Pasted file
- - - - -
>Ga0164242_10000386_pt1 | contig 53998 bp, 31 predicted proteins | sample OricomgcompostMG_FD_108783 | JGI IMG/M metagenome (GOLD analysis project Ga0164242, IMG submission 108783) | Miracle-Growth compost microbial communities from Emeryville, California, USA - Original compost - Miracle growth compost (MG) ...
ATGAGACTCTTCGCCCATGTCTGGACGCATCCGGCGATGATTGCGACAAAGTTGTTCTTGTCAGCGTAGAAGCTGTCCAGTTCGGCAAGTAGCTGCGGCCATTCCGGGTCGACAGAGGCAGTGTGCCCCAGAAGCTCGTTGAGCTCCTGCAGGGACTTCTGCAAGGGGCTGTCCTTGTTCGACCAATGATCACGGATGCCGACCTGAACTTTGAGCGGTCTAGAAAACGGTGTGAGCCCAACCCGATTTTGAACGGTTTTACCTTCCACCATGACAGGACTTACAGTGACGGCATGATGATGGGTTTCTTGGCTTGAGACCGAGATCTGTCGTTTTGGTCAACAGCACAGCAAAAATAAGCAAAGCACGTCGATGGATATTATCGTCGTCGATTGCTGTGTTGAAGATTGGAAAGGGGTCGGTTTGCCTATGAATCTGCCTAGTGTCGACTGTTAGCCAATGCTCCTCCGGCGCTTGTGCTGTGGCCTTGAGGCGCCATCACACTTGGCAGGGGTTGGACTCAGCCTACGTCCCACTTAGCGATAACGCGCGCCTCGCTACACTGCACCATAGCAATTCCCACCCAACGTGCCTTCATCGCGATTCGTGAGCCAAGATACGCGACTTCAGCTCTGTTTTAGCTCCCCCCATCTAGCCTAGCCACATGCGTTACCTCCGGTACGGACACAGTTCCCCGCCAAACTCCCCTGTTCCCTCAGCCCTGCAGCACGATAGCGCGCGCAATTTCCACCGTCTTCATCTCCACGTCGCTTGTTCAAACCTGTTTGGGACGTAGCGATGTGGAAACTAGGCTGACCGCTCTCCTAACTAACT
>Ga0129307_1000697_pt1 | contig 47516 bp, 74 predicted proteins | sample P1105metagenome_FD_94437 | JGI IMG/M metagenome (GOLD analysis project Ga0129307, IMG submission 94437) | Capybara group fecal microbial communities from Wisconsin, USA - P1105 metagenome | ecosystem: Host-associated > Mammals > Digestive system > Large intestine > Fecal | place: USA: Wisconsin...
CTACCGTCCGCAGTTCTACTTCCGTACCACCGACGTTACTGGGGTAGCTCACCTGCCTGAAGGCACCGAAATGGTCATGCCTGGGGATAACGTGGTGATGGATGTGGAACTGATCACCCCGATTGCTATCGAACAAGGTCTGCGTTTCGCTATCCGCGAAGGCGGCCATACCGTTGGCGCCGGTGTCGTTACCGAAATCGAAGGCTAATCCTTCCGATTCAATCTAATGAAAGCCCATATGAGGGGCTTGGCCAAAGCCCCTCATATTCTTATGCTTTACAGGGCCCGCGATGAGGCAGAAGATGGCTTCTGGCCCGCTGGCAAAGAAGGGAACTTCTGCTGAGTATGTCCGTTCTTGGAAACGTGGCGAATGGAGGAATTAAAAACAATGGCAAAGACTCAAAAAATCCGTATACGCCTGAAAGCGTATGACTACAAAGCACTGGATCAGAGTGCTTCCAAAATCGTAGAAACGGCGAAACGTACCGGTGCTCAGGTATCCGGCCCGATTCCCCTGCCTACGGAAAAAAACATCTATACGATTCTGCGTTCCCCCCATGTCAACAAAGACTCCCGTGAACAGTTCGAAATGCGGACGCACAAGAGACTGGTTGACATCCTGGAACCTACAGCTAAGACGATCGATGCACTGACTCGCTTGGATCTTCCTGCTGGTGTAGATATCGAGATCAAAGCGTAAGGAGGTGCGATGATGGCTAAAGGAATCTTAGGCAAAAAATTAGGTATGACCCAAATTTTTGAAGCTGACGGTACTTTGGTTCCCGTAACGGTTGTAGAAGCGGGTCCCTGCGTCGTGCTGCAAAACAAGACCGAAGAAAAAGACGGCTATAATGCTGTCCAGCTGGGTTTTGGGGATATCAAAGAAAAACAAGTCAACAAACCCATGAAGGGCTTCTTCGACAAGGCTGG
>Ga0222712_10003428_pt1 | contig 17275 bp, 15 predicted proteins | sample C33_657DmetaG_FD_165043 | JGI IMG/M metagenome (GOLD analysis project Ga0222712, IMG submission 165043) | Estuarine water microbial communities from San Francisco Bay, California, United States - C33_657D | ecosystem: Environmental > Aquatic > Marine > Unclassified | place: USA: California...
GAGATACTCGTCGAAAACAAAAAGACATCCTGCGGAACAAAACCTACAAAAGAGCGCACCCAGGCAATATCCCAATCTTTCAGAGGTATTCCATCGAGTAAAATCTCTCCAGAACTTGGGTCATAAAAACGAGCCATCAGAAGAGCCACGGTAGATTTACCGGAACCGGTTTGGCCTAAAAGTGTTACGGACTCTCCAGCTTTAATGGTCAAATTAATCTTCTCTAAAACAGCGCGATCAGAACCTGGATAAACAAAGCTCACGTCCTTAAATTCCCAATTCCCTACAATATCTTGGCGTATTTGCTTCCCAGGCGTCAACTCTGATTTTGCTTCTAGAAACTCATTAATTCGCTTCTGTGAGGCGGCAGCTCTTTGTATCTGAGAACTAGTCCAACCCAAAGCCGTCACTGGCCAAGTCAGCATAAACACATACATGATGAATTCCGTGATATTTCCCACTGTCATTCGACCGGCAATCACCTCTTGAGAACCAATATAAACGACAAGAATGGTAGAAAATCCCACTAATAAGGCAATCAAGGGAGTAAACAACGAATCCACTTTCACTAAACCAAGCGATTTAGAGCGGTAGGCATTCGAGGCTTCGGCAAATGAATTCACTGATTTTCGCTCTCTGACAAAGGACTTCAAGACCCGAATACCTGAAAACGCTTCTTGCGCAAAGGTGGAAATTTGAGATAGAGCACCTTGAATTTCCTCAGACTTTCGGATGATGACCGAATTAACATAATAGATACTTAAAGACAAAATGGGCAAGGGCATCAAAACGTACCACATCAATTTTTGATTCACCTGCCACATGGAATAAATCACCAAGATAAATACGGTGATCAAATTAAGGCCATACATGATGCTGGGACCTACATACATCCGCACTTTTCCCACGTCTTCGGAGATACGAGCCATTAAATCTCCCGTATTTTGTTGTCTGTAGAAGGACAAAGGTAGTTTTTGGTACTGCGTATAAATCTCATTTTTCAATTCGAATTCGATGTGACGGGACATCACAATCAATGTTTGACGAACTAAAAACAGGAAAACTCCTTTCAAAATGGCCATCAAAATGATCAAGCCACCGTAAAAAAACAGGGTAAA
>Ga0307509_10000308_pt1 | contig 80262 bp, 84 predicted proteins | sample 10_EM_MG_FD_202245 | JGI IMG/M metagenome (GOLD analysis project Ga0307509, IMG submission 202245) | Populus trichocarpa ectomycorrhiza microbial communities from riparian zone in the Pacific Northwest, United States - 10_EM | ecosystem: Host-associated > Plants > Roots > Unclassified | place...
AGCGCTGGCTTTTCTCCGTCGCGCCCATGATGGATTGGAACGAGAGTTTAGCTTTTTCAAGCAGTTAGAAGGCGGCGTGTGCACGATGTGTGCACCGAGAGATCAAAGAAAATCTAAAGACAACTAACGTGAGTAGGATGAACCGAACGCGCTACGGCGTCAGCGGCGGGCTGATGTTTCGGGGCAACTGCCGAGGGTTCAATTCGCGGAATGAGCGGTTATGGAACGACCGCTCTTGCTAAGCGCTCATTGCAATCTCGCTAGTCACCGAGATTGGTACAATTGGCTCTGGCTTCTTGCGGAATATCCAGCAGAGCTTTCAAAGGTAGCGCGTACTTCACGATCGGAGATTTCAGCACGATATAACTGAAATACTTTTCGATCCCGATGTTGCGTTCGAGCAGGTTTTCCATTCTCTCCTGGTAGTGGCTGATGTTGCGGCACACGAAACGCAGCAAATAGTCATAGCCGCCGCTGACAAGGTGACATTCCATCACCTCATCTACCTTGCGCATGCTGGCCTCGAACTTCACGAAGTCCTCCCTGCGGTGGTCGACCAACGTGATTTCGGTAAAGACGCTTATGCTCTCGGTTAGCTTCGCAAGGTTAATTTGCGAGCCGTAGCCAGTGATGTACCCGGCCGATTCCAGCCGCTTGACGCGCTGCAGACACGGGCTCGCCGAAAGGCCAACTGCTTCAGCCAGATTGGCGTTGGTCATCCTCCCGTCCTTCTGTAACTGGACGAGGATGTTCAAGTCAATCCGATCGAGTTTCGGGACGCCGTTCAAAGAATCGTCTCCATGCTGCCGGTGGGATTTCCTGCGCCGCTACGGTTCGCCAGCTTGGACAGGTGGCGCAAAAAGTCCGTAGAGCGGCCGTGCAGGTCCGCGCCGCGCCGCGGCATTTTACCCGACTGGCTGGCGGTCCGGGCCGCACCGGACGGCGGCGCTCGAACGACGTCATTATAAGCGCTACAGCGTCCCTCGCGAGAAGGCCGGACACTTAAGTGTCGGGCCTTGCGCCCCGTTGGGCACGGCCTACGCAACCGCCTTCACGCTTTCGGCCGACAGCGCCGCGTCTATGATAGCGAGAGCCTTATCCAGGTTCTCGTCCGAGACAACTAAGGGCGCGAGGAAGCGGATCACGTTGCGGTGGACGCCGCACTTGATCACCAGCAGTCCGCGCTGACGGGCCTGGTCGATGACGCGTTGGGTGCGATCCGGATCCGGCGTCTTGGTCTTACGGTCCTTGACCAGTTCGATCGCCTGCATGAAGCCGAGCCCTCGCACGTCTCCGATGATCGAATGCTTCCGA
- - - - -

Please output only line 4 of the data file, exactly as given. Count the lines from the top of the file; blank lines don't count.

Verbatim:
CTACCGTCCGCAGTTCTACTTCCGTACCACCGACGTTACTGGGGTAGCTCACCTGCCTGAAGGCACCGAAATGGTCATGCCTGGGGATAACGTGGTGATGGATGTGGAACTGATCACCCCGATTGCTATCGAACAAGGTCTGCGTTTCGCTATCCGCGAAGGCGGCCATACCGTTGGCGCCGGTGTCGTTACCGAAATCGAAGGCTAATCCTTCCGATTCAATCTAATGAAAGCCCATATGAGGGGCTTGGCCAAAGCCCCTCATATTCTTATGCTTTACAGGGCCCGCGATGAGGCAGAAGATGGCTTCTGGCCCGCTGGCAAAGAAGGGAACTTCTGCTGAGTATGTCCGTTCTTGGAAACGTGGCGAATGGAGGAATTAAAAACAATGGCAAAGACTCAAAAAATCCGTATACGCCTGAAAGCGTATGACTACAAAGCACTGGATCAGAGTGCTTCCAAAATCGTAGAAACGGCGAAACGTACCGGTGCTCAGGTATCCGGCCCGATTCCCCTGCCTACGGAAAAAAACATCTATACGATTCTGCGTTCCCCCCATGTCAACAAAGACTCCCGTGAACAGTTCGAAATGCGGACGCACAAGAGACTGGTTGACATCCTGGAACCTACAGCTAAGACGATCGATGCACTGACTCGCTTGGATCTTCCTGCTGGTGTAGATATCGAGATCAAAGCGTAAGGAGGTGCGATGATGGCTAAAGGAATCTTAGGCAAAAAATTAGGTATGACCCAAATTTTTGAAGCTGACGGTACTTTGGTTCCCGTAACGGTTGTAGAAGCGGGTCCCTGCGTCGTGCTGCAAAACAAGACCGAAGAAAAAGACGGCTATAATGCTGTCCAGCTGGGTTTTGGGGATATCAAAGAAAAACAAGTCAACAAACCCATGAAGGGCTTCTTCGACAAGGCTGG